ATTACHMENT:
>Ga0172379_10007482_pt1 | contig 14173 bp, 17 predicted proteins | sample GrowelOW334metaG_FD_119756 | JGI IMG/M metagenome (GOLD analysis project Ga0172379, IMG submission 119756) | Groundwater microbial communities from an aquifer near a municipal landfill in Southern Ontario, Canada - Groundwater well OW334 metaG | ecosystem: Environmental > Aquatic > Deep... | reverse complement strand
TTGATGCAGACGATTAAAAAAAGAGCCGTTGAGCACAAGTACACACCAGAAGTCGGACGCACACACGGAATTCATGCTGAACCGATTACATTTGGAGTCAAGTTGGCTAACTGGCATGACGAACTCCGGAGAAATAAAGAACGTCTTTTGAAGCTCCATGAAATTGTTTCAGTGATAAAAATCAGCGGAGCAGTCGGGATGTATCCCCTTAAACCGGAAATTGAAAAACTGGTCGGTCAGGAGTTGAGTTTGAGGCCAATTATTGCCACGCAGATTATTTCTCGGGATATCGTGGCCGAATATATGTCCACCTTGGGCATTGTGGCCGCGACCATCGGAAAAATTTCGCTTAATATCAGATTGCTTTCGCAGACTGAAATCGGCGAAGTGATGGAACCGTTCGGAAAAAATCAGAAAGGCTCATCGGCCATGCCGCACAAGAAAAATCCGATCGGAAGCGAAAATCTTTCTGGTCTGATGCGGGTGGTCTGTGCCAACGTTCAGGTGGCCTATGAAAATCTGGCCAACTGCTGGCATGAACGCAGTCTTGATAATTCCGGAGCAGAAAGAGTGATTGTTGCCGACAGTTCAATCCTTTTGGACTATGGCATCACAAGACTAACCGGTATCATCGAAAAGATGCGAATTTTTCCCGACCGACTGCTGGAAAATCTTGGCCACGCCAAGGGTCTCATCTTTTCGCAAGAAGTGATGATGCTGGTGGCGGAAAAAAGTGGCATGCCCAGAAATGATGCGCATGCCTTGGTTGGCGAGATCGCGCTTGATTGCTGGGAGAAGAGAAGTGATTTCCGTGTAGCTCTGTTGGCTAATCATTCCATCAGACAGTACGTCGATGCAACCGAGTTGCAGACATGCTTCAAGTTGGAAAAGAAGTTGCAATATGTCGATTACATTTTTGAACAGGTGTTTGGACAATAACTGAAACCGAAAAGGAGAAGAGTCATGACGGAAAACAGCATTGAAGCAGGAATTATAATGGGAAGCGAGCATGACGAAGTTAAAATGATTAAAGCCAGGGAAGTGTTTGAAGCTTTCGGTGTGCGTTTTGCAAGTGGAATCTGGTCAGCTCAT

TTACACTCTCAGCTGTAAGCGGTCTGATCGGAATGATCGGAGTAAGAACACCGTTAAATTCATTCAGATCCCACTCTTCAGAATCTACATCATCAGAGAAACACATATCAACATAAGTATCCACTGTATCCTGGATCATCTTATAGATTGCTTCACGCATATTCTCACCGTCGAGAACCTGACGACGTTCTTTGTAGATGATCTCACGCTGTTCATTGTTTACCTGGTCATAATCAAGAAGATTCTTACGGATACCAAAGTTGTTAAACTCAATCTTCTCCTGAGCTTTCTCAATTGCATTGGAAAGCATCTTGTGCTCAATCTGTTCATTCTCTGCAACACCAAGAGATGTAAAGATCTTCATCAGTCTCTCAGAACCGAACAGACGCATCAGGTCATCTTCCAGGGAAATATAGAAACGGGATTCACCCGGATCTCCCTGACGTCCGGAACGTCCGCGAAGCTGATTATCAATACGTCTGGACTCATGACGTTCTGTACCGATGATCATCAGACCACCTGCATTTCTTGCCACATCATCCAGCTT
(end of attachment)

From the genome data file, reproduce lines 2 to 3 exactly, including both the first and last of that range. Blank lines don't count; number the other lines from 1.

TTGATGCAGACGATTAAAAAAAGAGCCGTTGAGCACAAGTACACACCAGAAGTCGGACGCACACACGGAATTCATGCTGAACCGATTACATTTGGAGTCAAGTTGGCTAACTGGCATGACGAACTCCGGAGAAATAAAGAACGTCTTTTGAAGCTCCATGAAATTGTTTCAGTGATAAAAATCAGCGGAGCAGTCGGGATGTATCCCCTTAAACCGGAAATTGAAAAACTGGTCGGTCAGGAGTTGAGTTTGAGGCCAATTATTGCCACGCAGATTATTTCTCGGGATATCGTGGCCGAATATATGTCCACCTTGGGCATTGTGGCCGCGACCATCGGAAAAATTTCGCTTAATATCAGATTGCTTTCGCAGACTGAAATCGGCGAAGTGATGGAACCGTTCGGAAAAAATCAGAAAGGCTCATCGGCCATGCCGCACAAGAAAAATCCGATCGGAAGCGAAAATCTTTCTGGTCTGATGCGGGTGGTCTGTGCCAACGTTCAGGTGGCCTATGAAAATCTGGCCAACTGCTGGCATGAACGCAGTCTTGATAATTCCGGAGCAGAAAGAGTGATTGTTGCCGACAGTTCAATCCTTTTGGACTATGGCATCACAAGACTAACCGGTATCATCGAAAAGATGCGAATTTTTCCCGACCGACTGCTGGAAAATCTTGGCCACGCCAAGGGTCTCATCTTTTCGCAAGAAGTGATGATGCTGGTGGCGGAAAAAAGTGGCATGCCCAGAAATGATGCGCATGCCTTGGTTGGCGAGATCGCGCTTGATTGCTGGGAGAAGAGAAGTGATTTCCGTGTAGCTCTGTTGGCTAATCATTCCATCAGACAGTACGTCGATGCAACCGAGTTGCAGACATGCTTCAAGTTGGAAAAGAAGTTGCAATATGTCGATTACATTTTTGAACAGGTGTTTGGACAATAACTGAAACCGAAAAGGAGAAGAGTCATGACGGAAAACAGCATTGAAGCAGGAATTATAATGGGAAGCGAGCATGACGAAGTTAAAATGATTAAAGCCAGGGAAGTGTTTGAAGCTTTCGGTGTGCGTTTTGCAAGTGGAATCTGGTCAGCTCAT

TTACACTCTCAGCTGTAAGCGGTCTGATCGGAATGATCGGAGTAAGAACACCGTTAAATTCATTCAGATCCCACTCTTCAGAATCTACATCATCAGAGAAACACATATCAACATAAGTATCCACTGTATCCTGGATCATCTTATAGATTGCTTCACGCATATTCTCACCGTCGAGAACCTGACGACGTTCTTTGTAGATGATCTCACGCTGTTCATTGTTTACCTGGTCATAATCAAGAAGATTCTTACGGATACCAAAGTTGTTAAACTCAATCTTCTCCTGAGCTTTCTCAATTGCATTGGAAAGCATCTTGTGCTCAATCTGTTCATTCTCTGCAACACCAAGAGATGTAAAGATCTTCATCAGTCTCTCAGAACCGAACAGACGCATCAGGTCATCTTCCAGGGAAATATAGAAACGGGATTCACCCGGATCTCCCTGACGTCCGGAACGTCCGCGAAGCTGATTATCAATACGTCTGGACTCATGACGTTCTGTACCGATGATCATCAGACCACCTGCATTTCTTGCCACATCATCCAGCTT